How did Elijah Wood become involved in the piece?
I’ve been telling people that he and I both posted on the same Pokémon fan fiction forum and that I told everyone I was doing a music video and he replied, “I know how to act, I can be in the video” and it just turned out it was Elijah Wood. But the real story is a lot more boring. He was a fan of my stuff, I was a fan of his stuff and we connected over Twitter and email and decided to make a project together. I wish it was a much more thrilling story but that’s just how it happened.

Watch the making-of “Tiny Tortures”.

How did you determine which objects would go in the arm?
The concept art was done by this guy named Ben Mauro. He’s a brilliant concept artist who freelances a lot for Weta. He had been a fan of my short film Going to the Store and he reached out to me and said we should do a project together. I gave him a brief and he came back with three or four designs. Really, he took my initial brief that included toys and small electronics and model airplanes, and just jumped on it and loaded it with all of the bits and bobs–like having a GI Joe hand for a finger tip–just beautiful details that get lost a bit in the video. I’m a pretty die-hard Sega Dreamcast loyalist and I also managed to sneak a few shots of it in there.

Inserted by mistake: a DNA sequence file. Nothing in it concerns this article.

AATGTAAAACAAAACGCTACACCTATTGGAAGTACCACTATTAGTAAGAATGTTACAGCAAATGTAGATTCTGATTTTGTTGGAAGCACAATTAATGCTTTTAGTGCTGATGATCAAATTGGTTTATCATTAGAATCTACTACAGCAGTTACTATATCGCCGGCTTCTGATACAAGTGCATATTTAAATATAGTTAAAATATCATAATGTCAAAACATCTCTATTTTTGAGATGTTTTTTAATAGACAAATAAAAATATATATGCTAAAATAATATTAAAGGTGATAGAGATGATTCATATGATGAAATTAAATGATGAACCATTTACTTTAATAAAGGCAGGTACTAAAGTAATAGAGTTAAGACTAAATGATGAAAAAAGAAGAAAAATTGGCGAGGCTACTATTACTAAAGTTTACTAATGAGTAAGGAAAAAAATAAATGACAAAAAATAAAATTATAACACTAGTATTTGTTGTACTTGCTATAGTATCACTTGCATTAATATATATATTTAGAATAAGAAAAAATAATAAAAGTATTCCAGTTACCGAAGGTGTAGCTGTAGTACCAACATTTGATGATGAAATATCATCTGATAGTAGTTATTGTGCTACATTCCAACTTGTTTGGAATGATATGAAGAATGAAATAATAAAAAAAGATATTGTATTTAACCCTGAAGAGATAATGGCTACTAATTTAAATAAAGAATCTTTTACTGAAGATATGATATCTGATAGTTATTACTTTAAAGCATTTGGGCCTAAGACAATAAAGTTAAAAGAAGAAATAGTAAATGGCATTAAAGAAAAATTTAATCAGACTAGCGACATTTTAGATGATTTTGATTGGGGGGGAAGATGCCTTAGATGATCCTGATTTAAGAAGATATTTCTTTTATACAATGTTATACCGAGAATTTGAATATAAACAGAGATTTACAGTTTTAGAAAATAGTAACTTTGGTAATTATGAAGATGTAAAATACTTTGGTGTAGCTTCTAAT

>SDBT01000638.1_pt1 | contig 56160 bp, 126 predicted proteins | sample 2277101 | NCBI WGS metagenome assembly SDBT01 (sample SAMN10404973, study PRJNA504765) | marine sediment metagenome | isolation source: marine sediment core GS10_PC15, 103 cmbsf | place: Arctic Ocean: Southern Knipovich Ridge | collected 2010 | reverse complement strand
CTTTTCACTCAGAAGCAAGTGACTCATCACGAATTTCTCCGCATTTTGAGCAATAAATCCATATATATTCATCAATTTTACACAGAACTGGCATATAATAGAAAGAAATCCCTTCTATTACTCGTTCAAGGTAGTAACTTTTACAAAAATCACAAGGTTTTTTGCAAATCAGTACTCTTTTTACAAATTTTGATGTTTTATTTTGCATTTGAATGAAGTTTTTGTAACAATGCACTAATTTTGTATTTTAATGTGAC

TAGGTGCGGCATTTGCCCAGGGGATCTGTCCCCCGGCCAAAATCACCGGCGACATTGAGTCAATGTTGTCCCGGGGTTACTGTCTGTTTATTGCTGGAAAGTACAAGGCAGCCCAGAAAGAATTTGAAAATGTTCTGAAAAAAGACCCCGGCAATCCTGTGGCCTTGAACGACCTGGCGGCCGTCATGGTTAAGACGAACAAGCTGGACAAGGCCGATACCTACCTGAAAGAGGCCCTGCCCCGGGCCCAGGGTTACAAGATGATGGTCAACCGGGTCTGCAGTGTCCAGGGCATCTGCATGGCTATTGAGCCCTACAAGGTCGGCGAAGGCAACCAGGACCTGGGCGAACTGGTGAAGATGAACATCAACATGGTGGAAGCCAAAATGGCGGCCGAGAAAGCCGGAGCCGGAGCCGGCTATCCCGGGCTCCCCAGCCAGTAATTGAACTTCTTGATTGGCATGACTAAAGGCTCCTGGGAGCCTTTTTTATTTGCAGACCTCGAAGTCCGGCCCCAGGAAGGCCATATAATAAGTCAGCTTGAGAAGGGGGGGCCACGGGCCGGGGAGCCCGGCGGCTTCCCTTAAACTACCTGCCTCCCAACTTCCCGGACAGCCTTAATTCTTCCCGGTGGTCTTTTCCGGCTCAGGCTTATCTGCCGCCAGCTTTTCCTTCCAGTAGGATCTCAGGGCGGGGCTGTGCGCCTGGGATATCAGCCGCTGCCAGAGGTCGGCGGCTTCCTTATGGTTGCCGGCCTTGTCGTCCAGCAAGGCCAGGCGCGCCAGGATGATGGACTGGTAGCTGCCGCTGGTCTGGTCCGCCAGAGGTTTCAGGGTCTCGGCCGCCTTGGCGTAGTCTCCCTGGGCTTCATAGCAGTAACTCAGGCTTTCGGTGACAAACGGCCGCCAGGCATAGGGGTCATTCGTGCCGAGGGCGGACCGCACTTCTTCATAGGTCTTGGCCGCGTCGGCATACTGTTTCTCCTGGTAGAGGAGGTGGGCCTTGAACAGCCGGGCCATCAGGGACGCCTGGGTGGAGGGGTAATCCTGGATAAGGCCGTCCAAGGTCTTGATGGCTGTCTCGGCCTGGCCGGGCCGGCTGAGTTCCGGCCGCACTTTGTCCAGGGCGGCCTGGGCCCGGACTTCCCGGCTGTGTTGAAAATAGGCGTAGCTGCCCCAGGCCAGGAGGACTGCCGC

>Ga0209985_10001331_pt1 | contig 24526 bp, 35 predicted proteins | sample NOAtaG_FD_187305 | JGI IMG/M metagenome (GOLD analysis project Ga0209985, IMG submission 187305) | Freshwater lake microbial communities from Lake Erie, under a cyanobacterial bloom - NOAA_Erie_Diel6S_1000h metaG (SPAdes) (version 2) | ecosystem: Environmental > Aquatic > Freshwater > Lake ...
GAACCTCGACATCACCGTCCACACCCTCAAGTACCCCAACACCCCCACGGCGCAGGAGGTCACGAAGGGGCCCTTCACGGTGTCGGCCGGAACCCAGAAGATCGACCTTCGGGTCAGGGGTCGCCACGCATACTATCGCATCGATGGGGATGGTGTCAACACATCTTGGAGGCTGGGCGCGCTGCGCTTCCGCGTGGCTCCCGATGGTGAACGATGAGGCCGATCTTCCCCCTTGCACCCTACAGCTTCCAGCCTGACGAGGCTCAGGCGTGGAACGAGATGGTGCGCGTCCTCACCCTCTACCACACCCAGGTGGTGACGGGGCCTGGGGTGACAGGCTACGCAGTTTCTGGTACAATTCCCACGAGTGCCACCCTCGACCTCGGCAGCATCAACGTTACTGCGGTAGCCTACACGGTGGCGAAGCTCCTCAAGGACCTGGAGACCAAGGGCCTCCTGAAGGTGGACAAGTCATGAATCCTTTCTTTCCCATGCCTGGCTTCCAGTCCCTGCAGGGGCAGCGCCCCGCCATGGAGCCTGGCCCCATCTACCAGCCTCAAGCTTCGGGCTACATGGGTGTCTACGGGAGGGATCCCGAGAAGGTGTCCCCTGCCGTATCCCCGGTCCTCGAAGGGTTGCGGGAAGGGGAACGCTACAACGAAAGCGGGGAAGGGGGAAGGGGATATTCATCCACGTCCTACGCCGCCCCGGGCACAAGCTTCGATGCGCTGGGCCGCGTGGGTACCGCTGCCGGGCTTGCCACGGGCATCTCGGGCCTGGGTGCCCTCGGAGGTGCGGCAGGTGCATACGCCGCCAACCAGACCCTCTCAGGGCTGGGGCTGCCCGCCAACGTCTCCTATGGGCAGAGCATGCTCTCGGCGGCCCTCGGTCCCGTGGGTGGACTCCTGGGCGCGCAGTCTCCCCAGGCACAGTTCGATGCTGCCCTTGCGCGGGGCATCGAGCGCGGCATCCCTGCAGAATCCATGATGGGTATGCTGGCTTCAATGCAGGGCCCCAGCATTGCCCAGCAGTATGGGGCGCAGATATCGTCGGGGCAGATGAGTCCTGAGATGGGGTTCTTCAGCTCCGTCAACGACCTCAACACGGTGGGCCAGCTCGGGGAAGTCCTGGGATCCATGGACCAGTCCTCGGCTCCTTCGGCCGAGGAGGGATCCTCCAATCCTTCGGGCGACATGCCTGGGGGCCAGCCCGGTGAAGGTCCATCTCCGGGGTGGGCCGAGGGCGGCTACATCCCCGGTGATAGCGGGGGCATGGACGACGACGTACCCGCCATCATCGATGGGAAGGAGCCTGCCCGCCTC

You really have to watch it a few times to realize the detail that’s in there because the imagery is literally so dark…
I like that it’s so dark. I’d rather things live in the shadows than it be over-lit like a lot of visual effects. We did a test shoot before to see how far we could push it. When I showed people the test they were like, this looks like an incorrectly exposed image. I said that’s what I’m going for. I want grays on blacks on dark blues. So the choice to make it dark was an early one and the test-shoot was tremendously helpful. We never would have got that look on set had we not had the time to play and explore up front. And then we pushed it even darker in the grade.

So, this telekinetic arm forms and then he trips out…